After the concrete sets, uncontrolled cracking might occur when ambient conditions induce differential thermal contraction (2,8). Differential contraction is a result of temperature differences throughout the pavement depth. Research indicates that a sudden drop in surface temperature more than 9.5°C (15°F) can result in cracking from excessive surface contraction (2). This degree of temperature change is common year-round in arid climates, and possible in most other climates during the spring and fall when air temperatures drop significantly from day to night. Differential contraction also may occur when a rain shower cools the slab surface, or when the surface cools after removing insulating blankets from fast-track concrete.

Subbase

Stabilized subbases may induce uncontrolled cracking because of the high friction and, in some cases bonding, between the subbase and concrete slab. The friction or bond restrains the concrete's volume change (shrinkage or contraction), inducing higher stresses than might occur in concrete pavement on granular subbases. According to Okamoto, as the subbase friction increases, cracks occur from smaller drops in surface temperature than are necessary on low-friction subbases (2). This corresponds to field experiences on projects with cement-treated subbases, and asphalt-treated or cement-treated permeable subbases that were known to have bonded to the concrete pavement (9-11).

Cracks from bonding to the subbase are likely to initiate from the bottom of the slab and travel toward the slab surface, sometimes reflecting from shrinkage cracks in the stabilized subbase. Cracks from high friction can be erratic in orientation, sometimes reverse direction and seem to follow zones of restraint between the concrete and subbase (Figure 2G).

In addition to adding restraint, bonding or high friction between the pavement and subbase also will reduce the effective saw cut depth. For example, a typical 250-mm (10-in.) slab requires a 63 mm (2.5-in) saw cut to meet typical 0.25d requirements. If the slab bonds to a 100 mm (4-in.) stabilized subbase, the effective depth of the saw cut is only about 0.18d, which may not be adequate to control cracking with normal sawing equipment and timing.

To prevent bonding between the concrete and subbase requires the application of a bond-breaking medium. For lean concrete or econocrete subbases, current recommendations are for two spray applications of wax-based curing compound on the subbase surface (2,12). There are no standard or common bond-breaker recommendations for cement-treated subbases or asphalt-stabilized subbase materials. However, many cement-treated subbase specifications recommend a cutback asphalt for curing, that is sometimes believed to also serve as a bond-breaker. However, in some cases the treated subbase surface is disturbed by trimming prior to paving. After trimming the surface may be rough in certain locations creating an excellent surface for bonding. The ACPA recommends the application of two coats of wax-based curing compound before paving on cement-treated subbases.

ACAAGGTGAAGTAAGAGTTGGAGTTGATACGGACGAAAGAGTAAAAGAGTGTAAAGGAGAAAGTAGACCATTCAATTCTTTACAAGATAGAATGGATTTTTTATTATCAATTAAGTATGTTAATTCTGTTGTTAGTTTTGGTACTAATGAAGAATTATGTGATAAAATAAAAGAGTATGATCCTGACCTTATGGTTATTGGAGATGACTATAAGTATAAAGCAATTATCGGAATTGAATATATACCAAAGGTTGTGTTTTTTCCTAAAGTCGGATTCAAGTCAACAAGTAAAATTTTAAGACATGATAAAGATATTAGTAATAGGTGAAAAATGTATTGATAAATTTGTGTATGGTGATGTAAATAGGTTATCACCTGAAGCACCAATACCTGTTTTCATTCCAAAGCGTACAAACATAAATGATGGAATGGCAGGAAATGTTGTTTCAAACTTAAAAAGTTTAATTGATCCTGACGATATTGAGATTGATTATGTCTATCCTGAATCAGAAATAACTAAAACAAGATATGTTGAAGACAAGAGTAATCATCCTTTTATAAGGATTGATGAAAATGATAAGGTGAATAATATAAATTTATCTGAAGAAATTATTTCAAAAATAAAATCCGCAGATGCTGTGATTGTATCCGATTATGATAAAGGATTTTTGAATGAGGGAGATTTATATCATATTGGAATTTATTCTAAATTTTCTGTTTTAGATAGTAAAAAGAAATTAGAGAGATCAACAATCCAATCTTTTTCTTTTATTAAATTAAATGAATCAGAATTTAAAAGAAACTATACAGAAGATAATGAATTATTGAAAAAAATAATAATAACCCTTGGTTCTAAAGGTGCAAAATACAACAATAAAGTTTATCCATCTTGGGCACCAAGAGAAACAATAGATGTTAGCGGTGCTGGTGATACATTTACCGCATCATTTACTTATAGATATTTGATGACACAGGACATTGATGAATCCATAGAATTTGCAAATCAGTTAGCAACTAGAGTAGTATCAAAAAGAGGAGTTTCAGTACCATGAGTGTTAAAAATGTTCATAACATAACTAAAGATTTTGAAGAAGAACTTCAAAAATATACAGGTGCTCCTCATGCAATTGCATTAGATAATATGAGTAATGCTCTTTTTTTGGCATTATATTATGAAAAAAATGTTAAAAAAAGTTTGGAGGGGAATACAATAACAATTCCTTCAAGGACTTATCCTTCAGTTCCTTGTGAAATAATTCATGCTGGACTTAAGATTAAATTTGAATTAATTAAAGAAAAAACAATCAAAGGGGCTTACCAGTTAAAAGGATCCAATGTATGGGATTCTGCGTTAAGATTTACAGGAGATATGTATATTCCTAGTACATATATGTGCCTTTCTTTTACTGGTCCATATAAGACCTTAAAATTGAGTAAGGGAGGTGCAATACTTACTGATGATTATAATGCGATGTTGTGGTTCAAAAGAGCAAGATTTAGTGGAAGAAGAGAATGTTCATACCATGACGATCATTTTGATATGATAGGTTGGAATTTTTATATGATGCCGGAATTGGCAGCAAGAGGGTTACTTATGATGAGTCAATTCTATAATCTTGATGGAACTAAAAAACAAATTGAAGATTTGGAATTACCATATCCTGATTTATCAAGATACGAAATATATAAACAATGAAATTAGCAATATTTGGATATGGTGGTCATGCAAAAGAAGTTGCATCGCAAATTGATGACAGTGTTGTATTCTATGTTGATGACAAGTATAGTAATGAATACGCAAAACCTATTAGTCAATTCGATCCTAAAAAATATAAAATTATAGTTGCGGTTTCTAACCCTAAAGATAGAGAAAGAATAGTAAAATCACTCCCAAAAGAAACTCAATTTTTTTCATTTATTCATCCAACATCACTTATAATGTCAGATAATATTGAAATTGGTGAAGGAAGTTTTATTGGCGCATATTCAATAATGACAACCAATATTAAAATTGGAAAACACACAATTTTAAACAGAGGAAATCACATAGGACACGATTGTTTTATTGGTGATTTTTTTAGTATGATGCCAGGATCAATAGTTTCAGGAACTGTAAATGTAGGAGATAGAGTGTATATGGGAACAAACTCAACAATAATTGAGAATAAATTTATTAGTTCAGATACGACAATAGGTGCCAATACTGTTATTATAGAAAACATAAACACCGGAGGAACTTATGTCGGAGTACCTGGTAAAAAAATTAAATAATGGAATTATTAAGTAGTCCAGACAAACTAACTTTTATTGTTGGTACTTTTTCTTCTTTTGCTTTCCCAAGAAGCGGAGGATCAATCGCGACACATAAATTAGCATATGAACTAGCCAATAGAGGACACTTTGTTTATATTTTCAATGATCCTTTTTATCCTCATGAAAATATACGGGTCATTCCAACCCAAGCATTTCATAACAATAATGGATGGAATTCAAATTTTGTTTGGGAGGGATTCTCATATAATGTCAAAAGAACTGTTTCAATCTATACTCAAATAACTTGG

Slag or very dry granular subbases also may contribute to uncontrolled cracking. Some contractors postulate that the slags draw moisture from the concrete pavement, which dries the lower portion of the slab before the middle or the top. This induces differential shrinkage in the reverse of surface drying from high winds. Most specifications for granular materials appropriately require moistening a granular subbase surface before placing any concrete. It is debatable whether typical subbase moistening efforts are practical or effective for slag subbase materials due to the high absorptive capacity of the aggregates.

Concrete Mixture

The internal temperature and moisture of concrete will influence the time available for joint sawing. The temperature relates to the concrete's strength gain and controls the ability to start sawing without raveling, and to finish sawing before the onset of cracking. Okamoto found that an easy way to determine the end of the sawing window is by monitoring the concrete surface temperature (2). He suggests that it is preferable to begin sawing when practicable, when the concrete sets enough to accept sawing, and to complete sawing before the surface temperature begins to fall since thermal contraction begins as the concrete temperature falls.

Higher concrete strength should enable the concrete to withstand more tensile stress when it first cools and undergoes temperature differentials. However, concrete mixtures that gain strength rapidly may have a shorter window for sawing than normal mixtures if the heat from hydration is high. These mixtures will experience a larger temperature differential than mixtures that gain strength more slowly and do not become as warm. It is not uncommon for concrete pavement temperatures to exceed 45 °C (113 °F) in summertime, particularly for fast-track concrete paving (5,8).